Call us directly: (956) 271-4950

Preconception Care

What is preconception care?

Preconception care is the care a woman receives before she gets pregnant to help promote a healthy pregnancy.

Taking steps to make sure you are healthy and avoiding exposure to harmful behaviors and toxins before you conceive can decrease the chance of problems during pregnancy and improve the health of your child.

What is prenatal care?

Prenatal care is the care a woman gets during pregnancy. Prenatal care should begin as soon as a woman knows or suspects she is pregnant. Early and regular prenatal visits with a health care provider are important for the health of both the mother and the fetus.

Prenatal care is important to help promote a healthy pregnancy. Women who do not seek prenatal care are three times as likely to deliver a low birth weight infant. Lack of prenatal care can also increase the risk of infant death.

 How to Prepare for a Healthy Pregnancy

For women who are considering getting pregnant, following an OBGYN’s advice can reduce the risk of problems during pregnancy or after the child’s birth. How a woman treats her body before and during pregnancy has a direct impact on the child’s health and future.

Here are some common recommendations. Seek advice specific to your situation from your OBGYN.

Develop a plan for your reproductive life.

This plan includes your and your partner’s plans for the number and timing of pregnancies based on your values and life goals. Sharing your life plan with your health care provider can help address any potential problems before you conceive.

Increase your intake of folic acid.

Folic acid is a B vitamin (B9). It helps produce and maintain new cells. This is especially important during times when the cells are dividing and growing rapidly such as infancy and pregnancy. Although a related form (called folate) is present in orange juice and leafy, green vegetables (such as kale and spinach), folate is not absorbed as well as folic acid. Studies show that taking folic acid for 3 months before getting pregnant and 3 months after conceiving can reduce the risk of birth defects.

Get up to date on vaccines.

Ask your health care provider if you need a booster for any vaccines before you get pregnant. Some vaccines can be given during pregnancy, but the rubella (German measles) and varicella (chicken pox) vaccines are recommended before you get pregnant.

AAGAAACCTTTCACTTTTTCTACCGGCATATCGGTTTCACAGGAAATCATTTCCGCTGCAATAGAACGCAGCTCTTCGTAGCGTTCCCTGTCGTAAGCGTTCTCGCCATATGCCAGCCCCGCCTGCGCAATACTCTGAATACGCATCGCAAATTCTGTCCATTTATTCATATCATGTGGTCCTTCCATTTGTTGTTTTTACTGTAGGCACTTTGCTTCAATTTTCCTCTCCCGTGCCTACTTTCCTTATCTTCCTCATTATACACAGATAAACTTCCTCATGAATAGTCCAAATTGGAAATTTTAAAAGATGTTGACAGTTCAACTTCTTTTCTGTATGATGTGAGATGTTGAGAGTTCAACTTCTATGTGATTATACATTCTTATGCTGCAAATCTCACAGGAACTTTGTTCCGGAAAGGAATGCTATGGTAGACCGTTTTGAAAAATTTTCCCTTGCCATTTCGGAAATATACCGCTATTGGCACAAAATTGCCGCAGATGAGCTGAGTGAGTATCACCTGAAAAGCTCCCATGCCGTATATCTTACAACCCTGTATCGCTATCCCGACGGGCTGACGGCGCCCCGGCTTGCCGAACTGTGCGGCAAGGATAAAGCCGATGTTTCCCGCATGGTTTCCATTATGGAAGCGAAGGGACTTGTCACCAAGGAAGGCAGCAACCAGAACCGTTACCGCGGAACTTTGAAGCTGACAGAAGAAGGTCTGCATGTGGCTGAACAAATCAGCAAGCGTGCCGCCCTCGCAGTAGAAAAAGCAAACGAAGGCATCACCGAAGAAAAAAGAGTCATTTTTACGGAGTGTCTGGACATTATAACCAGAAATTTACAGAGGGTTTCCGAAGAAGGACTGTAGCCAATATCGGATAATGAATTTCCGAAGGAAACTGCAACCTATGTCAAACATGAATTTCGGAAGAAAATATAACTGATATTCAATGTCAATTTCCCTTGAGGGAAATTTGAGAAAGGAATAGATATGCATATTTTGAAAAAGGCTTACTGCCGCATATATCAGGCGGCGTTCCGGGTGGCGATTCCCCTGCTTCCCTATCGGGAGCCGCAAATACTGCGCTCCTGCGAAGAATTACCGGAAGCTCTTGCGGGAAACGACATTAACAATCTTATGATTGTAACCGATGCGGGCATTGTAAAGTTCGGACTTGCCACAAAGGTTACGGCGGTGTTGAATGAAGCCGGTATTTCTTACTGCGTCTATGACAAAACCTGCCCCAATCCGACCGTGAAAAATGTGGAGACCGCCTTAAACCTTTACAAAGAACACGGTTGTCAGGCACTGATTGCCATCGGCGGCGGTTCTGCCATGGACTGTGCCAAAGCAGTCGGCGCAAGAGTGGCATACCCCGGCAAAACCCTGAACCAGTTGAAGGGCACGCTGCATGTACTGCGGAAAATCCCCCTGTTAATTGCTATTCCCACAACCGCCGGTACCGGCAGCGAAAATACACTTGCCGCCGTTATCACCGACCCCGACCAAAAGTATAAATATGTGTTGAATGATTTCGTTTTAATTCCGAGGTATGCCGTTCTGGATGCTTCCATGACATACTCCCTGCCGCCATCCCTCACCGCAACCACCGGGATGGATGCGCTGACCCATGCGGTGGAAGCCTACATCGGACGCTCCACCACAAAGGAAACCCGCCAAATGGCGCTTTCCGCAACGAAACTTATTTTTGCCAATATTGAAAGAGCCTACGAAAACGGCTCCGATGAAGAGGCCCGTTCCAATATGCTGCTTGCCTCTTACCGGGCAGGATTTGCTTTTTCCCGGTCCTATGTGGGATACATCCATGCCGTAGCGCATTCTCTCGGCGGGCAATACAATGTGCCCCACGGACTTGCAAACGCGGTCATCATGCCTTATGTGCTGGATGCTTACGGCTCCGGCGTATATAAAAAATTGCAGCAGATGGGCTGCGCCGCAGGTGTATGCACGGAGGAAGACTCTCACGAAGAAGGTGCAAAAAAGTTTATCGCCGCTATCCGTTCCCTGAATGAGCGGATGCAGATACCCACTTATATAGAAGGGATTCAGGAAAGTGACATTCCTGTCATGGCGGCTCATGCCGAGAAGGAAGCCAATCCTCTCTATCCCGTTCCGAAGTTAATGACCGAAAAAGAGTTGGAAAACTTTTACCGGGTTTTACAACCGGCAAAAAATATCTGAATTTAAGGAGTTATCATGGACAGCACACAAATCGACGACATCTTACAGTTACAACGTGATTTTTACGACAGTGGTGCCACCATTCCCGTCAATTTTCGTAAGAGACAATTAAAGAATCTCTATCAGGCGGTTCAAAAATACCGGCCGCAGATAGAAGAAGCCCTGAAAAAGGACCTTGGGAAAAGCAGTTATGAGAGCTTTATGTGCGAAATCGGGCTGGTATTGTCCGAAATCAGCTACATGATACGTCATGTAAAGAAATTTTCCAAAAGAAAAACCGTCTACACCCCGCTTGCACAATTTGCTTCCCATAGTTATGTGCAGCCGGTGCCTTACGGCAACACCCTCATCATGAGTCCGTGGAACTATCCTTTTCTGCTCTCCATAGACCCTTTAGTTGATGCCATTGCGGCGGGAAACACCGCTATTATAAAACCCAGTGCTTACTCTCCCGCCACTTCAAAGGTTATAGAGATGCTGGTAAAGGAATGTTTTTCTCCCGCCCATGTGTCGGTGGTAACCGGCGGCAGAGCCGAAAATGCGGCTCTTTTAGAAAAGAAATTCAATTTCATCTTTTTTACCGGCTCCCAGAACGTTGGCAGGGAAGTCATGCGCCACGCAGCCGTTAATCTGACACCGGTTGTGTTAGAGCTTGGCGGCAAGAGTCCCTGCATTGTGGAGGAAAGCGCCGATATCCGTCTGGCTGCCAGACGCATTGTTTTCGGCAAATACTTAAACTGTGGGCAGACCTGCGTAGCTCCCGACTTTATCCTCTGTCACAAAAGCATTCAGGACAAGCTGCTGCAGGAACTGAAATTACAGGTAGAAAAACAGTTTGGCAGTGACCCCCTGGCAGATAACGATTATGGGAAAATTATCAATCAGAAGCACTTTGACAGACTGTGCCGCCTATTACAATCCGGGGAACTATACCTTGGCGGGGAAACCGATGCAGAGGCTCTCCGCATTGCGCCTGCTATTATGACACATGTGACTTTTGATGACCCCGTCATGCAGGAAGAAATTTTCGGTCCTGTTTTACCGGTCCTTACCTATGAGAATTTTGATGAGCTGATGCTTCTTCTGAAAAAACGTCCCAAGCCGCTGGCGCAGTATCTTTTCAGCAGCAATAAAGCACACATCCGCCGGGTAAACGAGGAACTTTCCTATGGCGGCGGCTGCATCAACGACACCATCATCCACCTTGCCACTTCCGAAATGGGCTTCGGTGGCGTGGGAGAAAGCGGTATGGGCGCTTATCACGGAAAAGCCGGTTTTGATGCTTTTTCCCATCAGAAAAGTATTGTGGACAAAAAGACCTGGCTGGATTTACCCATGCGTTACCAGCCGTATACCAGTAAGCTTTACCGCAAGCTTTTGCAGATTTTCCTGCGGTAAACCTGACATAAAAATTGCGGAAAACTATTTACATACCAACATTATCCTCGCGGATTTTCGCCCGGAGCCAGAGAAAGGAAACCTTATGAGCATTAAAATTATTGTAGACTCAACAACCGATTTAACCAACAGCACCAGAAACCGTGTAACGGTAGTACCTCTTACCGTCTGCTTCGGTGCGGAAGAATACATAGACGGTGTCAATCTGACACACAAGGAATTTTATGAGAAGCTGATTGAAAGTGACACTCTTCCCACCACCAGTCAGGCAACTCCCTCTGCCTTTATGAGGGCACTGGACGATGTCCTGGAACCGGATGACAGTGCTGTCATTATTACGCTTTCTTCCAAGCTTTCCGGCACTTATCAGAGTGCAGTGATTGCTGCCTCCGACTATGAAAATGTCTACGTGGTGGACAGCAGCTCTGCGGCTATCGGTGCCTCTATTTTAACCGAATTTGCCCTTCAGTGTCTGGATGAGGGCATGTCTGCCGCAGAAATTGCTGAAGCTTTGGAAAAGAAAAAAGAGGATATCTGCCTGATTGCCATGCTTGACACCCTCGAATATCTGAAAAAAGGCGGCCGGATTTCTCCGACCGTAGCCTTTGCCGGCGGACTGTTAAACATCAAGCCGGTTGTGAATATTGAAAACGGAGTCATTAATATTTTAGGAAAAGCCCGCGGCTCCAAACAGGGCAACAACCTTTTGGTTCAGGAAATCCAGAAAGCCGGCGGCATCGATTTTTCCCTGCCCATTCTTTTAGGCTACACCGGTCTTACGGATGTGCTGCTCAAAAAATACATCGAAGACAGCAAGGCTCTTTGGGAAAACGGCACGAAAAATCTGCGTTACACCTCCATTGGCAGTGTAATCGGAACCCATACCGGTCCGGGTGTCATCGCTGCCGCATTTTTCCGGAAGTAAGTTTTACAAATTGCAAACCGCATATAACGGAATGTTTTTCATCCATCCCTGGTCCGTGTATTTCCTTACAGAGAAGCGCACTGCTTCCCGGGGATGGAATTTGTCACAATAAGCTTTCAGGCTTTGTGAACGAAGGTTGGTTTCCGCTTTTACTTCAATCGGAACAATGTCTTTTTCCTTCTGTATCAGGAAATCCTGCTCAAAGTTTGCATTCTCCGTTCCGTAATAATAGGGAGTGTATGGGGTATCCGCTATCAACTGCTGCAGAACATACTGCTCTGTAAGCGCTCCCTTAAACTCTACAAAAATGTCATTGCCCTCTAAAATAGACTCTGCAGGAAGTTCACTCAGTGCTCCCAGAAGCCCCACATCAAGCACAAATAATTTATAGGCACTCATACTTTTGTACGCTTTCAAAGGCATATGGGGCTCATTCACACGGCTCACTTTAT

Talk to your health care provider about your diabetes or other medical conditions.

Try to manage health problems such as diabetes, high blood pressure, asthma, seizure disorders, etc. before and during pregnancy to reduce the risk of miscarriage, stillbirth or health problems for the baby.

Avoid smoking, drinking alcohol, or taking drugs.

These substances can increase the risk for early birth, conditions in the baby and even death. If you are trying to quit smoking, drinking, or doing drugs and you need help, talk to your health care provider about support groups or about medications to help quit smoking.

Strive to reach a healthy weight.

Obesity may make it more difficult to become pregnant. Being overweight or obese also puts you at risk for complications during pregnancy, such as high blood pressure, gestational diabetes and even stillbirth. NICHD researchers have found that obesity can increase your child’s risk of a problem with the heart that is present at birth by 15%. Talk to your doctor about what a healthy weight is for you and about a plan to help you achieve it.

Learn your family's health history.

Your health care provider will ask for information about your family’s genetic and health history. You may be referred for genetic counseling if certain conditions run in your family or if a family member was born with a physical abnormality.

Get mentally healthy.

Good mental health means you feel good about your life and value yourself. It’s natural to worry or feel sad, anxious, or stressed at times. However, if these feelings do not go away and they interfere with your daily life, it’s important to seek help before you get pregnant. The hormonal changes during pregnancy can contribute to depression. Women who are depressed may have trouble eating or sleeping or may turn to tobacco, alcohol, or drugs, all of which can harm the baby.


-- Return to Services --